- Lemonade is attempting to disrupt the insurance industry. It offers insurance products using AI to set policies and facilitate the customer experience.
- The company's operating metrics are improving, and the company has a massive TAM ahead of it.
- The stock is expensive and Lemonade is incurring losses. However, the upside is tremendous if the business can scale to profitability.
Lemonade, Inc. (NYSE:LMND) is an insurance technology company or "InsurTech" company that offers insurance products to consumers via automated bots run by artificial intelligence. The insurance industry is enormous, with a global market size of roughly $6.3 trillion and is very antiquated. This presents an enormous opportunity for the type of disruption that a company such as Lemonade is trying to accomplish.
There are risks in an investment in Lemonade as the model is not yet profitable (and is a long way from becoming profitable). However, as a long term investment, Lemonade offers compelling upside in a huge TAM should the model reach its inflection point. We will dive into Lemonade below and outline our investment thesis.
Lemonade is an insurance technology company built on a digital footprint and utilizes artificial intelligence to slim operations and improve the customer experience. The AI system handles the customer experience from start to finish, which results in faster policy decisions, and payments on claims.
Lemonade operates on a smartphone app, which gives the business a convenient and simple interface. Customers can both sign up for insurance and file claims through the app via its AI powered chat bots "Maya" for customer service, and "Jim" for claims. This video demonstrates the customer experience.
Lemonade is a very young business for a public company, founded in 2015. The business generates just over $94 million in annual revenues.
Lemonade currently offers four types of insurance products in Renters, Homeowners, Term Life, and Pet insurances. The company plans to continue offering new types of insurance over time.
How Lemonade's Business Works
Lemonade has built its business model to improve the consumer's impression of the insurance industry compared to traditional insurance companies. Before we outline this, we need to review the core fundamentals of how insurance works.
Insurance companies sell policies to consumers, and price them by analyzing various risk factors that quantify the probability and extent that a customer may file a claim against the policy. Therefore an insurance company has incoming funds (premiums paid by customers), and outgoing funds (claims paid to customers).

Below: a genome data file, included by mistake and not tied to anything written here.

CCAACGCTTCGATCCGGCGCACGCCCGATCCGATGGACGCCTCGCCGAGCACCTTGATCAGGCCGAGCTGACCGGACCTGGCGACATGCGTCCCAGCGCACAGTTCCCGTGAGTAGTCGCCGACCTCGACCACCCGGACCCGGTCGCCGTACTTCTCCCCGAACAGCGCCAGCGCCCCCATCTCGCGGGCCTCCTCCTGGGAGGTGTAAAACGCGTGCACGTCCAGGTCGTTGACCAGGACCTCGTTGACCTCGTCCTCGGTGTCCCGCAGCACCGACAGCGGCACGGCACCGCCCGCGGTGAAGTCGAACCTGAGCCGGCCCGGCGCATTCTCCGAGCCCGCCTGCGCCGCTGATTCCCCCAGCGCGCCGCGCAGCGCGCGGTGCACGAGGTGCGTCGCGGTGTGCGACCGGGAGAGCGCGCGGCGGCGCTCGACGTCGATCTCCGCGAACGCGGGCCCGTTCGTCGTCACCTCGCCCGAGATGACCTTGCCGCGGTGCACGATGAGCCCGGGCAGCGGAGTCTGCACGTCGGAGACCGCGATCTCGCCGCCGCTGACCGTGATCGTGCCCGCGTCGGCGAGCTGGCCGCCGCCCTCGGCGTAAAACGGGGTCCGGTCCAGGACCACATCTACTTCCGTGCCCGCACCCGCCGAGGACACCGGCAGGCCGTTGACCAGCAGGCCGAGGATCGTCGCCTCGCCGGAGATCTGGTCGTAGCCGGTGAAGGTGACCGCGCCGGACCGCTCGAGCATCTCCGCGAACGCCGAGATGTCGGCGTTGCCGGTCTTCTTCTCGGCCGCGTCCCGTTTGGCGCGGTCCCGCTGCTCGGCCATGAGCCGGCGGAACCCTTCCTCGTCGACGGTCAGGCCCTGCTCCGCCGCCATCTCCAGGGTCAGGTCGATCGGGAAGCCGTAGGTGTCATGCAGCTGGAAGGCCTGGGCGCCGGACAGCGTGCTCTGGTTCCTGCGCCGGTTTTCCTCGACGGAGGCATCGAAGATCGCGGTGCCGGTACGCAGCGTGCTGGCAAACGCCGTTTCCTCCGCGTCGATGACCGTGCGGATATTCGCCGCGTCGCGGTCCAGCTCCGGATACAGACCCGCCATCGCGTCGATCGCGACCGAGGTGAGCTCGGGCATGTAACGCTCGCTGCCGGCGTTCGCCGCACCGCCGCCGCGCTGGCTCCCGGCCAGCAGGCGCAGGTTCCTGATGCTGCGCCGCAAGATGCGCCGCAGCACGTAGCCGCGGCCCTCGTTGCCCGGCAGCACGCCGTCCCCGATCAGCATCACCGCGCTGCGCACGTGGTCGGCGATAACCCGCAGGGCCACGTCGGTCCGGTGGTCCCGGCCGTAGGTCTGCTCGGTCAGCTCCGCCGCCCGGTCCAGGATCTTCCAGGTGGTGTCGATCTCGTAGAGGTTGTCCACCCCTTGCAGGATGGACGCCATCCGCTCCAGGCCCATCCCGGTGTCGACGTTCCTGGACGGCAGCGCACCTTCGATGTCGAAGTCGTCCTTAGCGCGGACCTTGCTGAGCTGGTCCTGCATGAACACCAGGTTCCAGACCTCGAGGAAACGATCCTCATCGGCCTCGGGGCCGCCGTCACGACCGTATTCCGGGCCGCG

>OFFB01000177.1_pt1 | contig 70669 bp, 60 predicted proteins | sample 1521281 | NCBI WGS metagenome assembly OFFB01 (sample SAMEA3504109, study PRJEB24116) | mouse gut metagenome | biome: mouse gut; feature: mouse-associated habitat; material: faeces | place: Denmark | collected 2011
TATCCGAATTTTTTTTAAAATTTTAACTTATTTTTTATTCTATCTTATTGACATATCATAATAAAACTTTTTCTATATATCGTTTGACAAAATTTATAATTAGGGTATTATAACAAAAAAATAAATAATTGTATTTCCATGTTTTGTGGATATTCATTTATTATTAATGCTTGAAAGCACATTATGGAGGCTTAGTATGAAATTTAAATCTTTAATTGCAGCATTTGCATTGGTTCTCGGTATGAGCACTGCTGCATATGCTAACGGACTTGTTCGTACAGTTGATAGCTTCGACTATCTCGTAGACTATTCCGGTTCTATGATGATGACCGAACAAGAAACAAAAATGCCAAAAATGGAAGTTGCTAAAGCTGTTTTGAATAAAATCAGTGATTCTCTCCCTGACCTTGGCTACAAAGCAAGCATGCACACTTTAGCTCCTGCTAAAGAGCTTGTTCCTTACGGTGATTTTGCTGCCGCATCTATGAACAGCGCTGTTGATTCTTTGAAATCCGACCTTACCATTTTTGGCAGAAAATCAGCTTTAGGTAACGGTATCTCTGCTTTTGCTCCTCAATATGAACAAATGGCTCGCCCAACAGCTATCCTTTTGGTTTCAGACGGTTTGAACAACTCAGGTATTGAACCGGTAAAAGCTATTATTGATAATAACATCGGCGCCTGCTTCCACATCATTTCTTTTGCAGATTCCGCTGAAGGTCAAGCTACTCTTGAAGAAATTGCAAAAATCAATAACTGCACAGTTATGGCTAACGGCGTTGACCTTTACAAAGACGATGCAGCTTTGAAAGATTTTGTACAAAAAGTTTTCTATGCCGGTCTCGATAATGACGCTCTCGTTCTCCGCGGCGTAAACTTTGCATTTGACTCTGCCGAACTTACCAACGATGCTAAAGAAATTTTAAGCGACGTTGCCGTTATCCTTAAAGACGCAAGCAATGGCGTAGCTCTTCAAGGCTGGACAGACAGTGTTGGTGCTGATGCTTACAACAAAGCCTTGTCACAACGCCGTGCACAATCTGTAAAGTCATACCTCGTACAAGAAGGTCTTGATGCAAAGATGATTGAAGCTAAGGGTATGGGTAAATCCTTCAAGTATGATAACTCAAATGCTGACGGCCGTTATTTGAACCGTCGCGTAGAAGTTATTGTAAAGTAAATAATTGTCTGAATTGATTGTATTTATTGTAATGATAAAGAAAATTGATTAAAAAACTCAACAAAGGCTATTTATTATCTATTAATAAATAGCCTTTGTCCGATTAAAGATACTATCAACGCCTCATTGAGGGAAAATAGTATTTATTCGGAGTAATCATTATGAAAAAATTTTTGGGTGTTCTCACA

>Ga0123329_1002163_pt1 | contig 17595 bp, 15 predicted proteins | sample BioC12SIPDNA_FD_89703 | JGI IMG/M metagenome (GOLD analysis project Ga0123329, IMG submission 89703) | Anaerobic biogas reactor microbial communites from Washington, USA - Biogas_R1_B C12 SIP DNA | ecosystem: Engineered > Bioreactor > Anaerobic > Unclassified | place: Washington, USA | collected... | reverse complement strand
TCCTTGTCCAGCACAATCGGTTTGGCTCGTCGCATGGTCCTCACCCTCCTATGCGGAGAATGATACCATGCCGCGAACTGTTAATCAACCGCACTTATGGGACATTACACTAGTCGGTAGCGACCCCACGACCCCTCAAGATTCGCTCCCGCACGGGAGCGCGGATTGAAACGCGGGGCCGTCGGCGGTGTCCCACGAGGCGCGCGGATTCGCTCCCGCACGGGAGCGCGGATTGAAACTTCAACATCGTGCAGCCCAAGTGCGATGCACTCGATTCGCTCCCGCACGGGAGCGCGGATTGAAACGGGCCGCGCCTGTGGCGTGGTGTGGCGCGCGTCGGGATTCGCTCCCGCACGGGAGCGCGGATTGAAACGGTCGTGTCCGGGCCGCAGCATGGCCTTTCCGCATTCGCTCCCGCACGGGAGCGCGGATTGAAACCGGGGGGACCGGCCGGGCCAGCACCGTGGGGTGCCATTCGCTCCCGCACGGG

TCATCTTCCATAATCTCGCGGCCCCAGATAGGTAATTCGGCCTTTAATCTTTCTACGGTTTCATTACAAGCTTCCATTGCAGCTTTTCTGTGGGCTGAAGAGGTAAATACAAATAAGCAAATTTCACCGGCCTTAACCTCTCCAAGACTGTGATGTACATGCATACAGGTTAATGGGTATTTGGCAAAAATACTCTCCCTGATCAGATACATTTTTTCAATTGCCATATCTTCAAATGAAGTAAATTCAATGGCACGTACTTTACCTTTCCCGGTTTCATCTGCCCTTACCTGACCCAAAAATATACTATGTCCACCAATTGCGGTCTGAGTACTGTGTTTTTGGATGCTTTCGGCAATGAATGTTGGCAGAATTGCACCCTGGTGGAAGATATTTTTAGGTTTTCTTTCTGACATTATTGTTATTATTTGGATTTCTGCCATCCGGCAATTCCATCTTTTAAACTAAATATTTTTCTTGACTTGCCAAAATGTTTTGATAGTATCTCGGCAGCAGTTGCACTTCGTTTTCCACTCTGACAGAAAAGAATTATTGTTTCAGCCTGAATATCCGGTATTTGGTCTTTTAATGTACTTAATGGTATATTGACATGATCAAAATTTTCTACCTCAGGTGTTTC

There are a couple of important truths to this "balancing act" that insurance companies work with. First, insurance companies have to maximize the ratio between premiums and claims. The profitability of an insurance company depends on the company collecting as many premiums as it can while paying out as little claims as possible. This creates an inherent conflict of interest because there is financial incentive for an insurance company to not pay a claim.
Second, the insurance industry is extremely competitive. Consumers view insurance as a commodity, with pricing being the primary deciding factor in choosing an insurer. Therefore, a company needs to price its policies competitively while still making money in the end. This makes the insurance business a game of efficiency.
With this context, let's explore Lemonade's business strategy.
The company gets a flat take rate on the premiums that customers pay. Anything beyond this take is then donated to charities, often of the customer's choosing. In 2020, Lemonade donated more than $1.1 million. In fact, the company is a B-Corp, which is a designation that signifies the highest level of social and environmental standing. The fixed take rate also helps negate the financial incentive that an insurance company has to avoid paying out claims.
As part of this business strategy, Lemonade utilizes reinsurers to remove risk and capital intensity out of its business. Reinsurance is best thought of as "insurance for insurance". Lemonade surrenders 75% of its earned premium in exchange for a 25% commission.
In other words, $1 of gross earned premium is allocated as:
- $0.25 to Lemonade, and $0.75 to the reinsurer
- Reinsurer pays a 25% commission to Lemonade ($0.75 x 0.25)
- Lemonade receives total of $0.435, and reinsurer receives $0.5625
This fixed model stabilizes profit margins for Lemonade, putting more emphasis on the company's gross loss ratio to drive unit economics. The gross loss ratio is the ratio of claims paid to earned premiums. We will talk more about this next.
Artificial Intelligence Drives Operating Metrics & Customer Experience
As we will discuss next, Lemonade utilizes artificial intelligence and machine learning to drive its business model and customer experience. Let's start with the company's loss ratio.